Last spring I took my last chemotherapy infusion. This was not because I no longer had measurable cancer; it was that, after 15 years, my spirit was no longer able to put up with the barrage of insult and injury to my body, meted out under the auspices of health. I knew, without doubt, that chemotherapy had begun doing me more harm than good. At my last infusion, I received a copy of my blood tests, as usual. However, instead of showing the expected decline in my tumor markers, as had been the norm during treatment for the previous 15 years, my markers had gone up.
I can no longer look at this number as a measure of my health, I thought to myself, after my initial stab of disbelieving grief. When, a couple weeks later, I actually voiced my new conviction—I AM NEVER DOING CHEMOTHERAPY AGAIN—I felt a surge of euphoria that coursed through my body for five whole days. I knew I had made the right choice.
I had made a choice for Life on my terms . . . but choosing no more chemotherapy doesn’t translate into choosing no more cancer.
Late last year I chose to have one more Gamma Knife procedure on the metastases in my brain. In contrast to my previous Gammas, which showed rapid response, this one didn’t appear to have much effect. I had chosen to go through the procedure—the barbaric pinning of the frame into the skull; the zapping of radiation; the steroids; the several weeks of scalp numbness—with the hope that I would be able to buy myself a little time; to sell our Seattle house and move up to Orcas Island.
I don’t know if I bought myself time, or if I merely spent an uncomfortable period during the winter. But the move has been accomplished; the Wallingford sale is pending; and as I periodically glance up from my laptop in our rental house, I see blue sky, firs and madrones, West Sound, Shaw Island, and peace.
It’s all around me. The atmosphere so clear that at night I can see by starlight; or be alarmed by the spotlight of the full moon, until I realize what it is and marvel that it’s bright enough to discern color. I can hear the wingbeats of an individual goose, on its way to roost for the night; the dash and burble of the creek running through the gully east of our land; the soft lap of waves against the sliver of public beach. Inside, I can hear the oil-filled space heater cycle on; the blub of the dog’s digestion; Ian idly scratch his head. Sometimes I am held in its thrall—Peace—awed that I have the extraordinary good fortune to be here, in this quiet beauty; to call this place home.
Other times, I can’t get away from my fear. Choosing no more chemotherapy doesn’t translate into choosing no more cancer.
At this point, Western medicine can only offer me palliative care—when I reach a place of too much pain, or lose too much “function” (a dreaded end); or, because I live in Washington State, the legal right to end my life with pharmaceutical assistance. In my darkest days—so far only psychologically dark, if physically ambiguous—I am relieved that I have chosen to pursue this option. I am also relieved that it is, as of yet, a theoretical choice for the nebulous future.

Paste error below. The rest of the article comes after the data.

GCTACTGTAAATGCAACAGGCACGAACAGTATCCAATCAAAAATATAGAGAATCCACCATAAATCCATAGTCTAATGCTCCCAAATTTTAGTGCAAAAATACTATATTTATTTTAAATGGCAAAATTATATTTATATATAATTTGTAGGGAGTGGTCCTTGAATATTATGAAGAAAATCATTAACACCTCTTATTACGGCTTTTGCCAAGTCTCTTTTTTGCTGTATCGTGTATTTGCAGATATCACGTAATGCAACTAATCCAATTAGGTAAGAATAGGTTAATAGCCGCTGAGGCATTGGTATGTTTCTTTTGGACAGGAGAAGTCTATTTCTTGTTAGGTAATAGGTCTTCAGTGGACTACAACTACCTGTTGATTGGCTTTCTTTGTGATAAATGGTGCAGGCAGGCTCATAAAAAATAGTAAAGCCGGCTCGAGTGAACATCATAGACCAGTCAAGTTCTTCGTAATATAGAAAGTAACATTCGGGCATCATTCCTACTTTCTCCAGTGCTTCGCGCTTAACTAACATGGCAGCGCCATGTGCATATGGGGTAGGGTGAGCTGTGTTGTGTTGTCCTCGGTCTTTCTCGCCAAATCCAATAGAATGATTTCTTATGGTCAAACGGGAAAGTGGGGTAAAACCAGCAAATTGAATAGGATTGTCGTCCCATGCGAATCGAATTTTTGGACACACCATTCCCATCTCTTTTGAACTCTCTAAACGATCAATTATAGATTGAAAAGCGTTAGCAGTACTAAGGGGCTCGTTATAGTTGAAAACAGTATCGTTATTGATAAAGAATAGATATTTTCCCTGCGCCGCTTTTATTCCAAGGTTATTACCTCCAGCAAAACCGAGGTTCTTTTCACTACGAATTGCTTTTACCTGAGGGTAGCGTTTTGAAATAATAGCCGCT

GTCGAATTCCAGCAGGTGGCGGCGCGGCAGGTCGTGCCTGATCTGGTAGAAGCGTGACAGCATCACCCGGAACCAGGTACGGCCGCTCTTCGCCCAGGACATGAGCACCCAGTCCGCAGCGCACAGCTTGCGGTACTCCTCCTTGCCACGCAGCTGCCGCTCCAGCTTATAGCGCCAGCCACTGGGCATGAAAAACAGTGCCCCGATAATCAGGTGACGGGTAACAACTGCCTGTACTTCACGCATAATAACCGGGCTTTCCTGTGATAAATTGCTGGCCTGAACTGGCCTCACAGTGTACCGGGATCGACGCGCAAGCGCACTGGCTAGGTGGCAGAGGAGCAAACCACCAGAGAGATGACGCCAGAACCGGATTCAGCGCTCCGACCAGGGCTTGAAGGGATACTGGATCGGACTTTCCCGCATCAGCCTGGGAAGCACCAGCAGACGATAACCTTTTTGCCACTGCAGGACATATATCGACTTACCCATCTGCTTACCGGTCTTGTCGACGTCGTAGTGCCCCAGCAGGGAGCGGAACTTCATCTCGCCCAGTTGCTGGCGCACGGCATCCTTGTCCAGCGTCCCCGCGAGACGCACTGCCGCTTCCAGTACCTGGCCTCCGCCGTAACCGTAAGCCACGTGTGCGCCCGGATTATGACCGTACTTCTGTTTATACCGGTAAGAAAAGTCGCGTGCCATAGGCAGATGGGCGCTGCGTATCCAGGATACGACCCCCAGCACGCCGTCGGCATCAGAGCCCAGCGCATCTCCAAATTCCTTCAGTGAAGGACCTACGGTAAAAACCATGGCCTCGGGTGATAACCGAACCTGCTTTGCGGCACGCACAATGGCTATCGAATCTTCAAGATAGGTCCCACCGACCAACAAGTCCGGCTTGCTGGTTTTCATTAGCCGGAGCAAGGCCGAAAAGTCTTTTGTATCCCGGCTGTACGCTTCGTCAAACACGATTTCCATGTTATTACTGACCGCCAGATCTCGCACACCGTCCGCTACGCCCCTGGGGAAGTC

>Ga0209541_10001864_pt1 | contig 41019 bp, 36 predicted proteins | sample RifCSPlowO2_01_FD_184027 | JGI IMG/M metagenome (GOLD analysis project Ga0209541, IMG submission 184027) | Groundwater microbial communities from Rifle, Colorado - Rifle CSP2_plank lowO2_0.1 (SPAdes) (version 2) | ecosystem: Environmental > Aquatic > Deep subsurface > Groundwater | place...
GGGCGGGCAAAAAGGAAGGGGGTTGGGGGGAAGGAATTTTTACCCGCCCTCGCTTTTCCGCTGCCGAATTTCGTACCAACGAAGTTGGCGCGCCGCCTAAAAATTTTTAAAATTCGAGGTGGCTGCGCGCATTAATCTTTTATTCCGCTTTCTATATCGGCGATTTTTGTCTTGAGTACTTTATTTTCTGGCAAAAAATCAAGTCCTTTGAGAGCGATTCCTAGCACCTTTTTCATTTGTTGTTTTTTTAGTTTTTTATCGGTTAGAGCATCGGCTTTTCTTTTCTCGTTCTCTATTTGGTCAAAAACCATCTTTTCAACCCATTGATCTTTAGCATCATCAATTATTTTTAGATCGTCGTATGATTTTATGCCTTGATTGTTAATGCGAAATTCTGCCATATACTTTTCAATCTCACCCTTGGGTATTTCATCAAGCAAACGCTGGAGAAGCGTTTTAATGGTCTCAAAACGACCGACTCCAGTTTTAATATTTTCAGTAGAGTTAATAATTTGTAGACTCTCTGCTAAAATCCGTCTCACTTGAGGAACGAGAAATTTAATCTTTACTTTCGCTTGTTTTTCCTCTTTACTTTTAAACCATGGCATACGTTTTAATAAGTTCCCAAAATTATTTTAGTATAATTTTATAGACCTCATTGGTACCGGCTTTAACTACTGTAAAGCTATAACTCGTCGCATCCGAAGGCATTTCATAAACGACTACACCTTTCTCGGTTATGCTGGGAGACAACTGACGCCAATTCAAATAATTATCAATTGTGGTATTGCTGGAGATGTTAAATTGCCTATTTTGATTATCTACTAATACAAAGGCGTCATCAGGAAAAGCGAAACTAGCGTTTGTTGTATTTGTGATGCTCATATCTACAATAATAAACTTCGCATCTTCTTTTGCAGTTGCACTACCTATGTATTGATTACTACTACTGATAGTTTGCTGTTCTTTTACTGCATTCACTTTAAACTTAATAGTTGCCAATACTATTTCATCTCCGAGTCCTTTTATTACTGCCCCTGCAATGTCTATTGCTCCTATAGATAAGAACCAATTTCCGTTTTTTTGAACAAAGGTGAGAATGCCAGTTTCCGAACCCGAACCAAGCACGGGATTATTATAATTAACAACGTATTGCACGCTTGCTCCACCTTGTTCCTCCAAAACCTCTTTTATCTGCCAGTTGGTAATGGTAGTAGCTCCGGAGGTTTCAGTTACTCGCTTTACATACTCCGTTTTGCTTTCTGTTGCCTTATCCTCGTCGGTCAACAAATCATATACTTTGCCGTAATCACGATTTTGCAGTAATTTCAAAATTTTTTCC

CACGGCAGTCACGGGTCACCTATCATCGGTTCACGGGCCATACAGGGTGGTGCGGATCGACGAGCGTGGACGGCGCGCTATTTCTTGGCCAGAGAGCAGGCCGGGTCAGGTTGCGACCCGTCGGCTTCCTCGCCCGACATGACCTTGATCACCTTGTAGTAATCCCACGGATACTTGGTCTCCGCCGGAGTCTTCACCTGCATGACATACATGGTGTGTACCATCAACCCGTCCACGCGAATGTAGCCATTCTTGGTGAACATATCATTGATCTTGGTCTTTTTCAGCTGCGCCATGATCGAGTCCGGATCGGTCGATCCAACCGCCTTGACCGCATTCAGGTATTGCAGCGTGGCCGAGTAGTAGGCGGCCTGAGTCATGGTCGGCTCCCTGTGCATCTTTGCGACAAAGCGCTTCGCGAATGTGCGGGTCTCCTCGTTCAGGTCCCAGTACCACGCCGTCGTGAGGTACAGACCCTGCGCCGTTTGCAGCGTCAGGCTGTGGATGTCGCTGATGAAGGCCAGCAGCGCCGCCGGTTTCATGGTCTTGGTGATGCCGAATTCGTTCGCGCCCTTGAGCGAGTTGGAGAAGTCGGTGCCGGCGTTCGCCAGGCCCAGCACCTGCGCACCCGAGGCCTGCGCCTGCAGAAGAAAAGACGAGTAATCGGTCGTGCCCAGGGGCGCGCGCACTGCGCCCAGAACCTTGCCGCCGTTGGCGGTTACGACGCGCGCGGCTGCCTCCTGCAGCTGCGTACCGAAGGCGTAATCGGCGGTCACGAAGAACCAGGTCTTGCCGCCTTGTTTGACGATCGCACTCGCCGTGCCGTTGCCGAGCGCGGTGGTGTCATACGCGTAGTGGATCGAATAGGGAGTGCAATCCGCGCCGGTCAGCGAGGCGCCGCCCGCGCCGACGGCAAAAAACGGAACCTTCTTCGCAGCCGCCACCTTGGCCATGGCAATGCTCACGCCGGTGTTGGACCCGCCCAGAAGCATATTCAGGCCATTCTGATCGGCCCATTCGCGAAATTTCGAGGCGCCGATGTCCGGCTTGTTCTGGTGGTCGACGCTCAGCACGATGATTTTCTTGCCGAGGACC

My grandest hope is that being here on Orcas, where I can live much closer to nature than I could in the city—where I can eat fresh pullet eggs and drink raw Jersey milk; where I can labor, with delight and sweat and satisfaction, stewarding my land; where to look up is to see beauty—will allow me to live not only a richer life, but a much longer life than I might otherwise have had.
And I have one additional hope to that—I have recently begun a medicine, learned of through word of mouth, and fitting me like a serendipitous glove—that may be a cure.
But the ambiguous physical experiences lend color to every mood. In my blithest, most confident days, I easily brush aside the low-grade intestinal discomfort as part of the upheaval of moving: after all, our house hasn’t closed yet and we still have several tasks before we can completely wash our hands of Seattle (plus, the fresh eggs and raw milk?). Occasional low-back pain or other body soreness is, of course, the result of a lot of moving and lifting of heavy boxes. Anyone else would blame the recent spate of almost-daily, short and finite visual migraines, on the continuing stress, plus the new reading glasses I picked up less than a week ago. I’m going over an adjustment hump; it will all work itself out if I’m patient (which I’m not).
But in my darkest, most despairing nights, I’m convinced even the smallest twinge is a sign of my last steps. I wonder if the medicine I’ve begun, even if it is a cure, even if it is a perfect fit, even if I began it as soon as I could, is too little, too late. The mental distress is, for me, a cancer in itself. In my darkest, most despairing nights, I wonder if I have the strength to hope at all anymore.
So that’s it, then. We can go someplace new; even an idyllic, fantastical island of delights, but we go there. Place can ease the tension, and this place certainly has. But place doesn’t change who you are—that’s up to you. Can I do that? Can I find my peace? Can I learn how to accept my strengths and my weaknesses? Can I learn to free myself from the dread, and the fear (and, only therein, the true incapacitation) of cancer? I don’t know. I am trying to learn how to try.
The sky has cleared enough that I can see a hint of the Olympic Mountains materializing beyond Shaw. If only I could see the future even half as well.
But then, I guess I’m glad I can’t.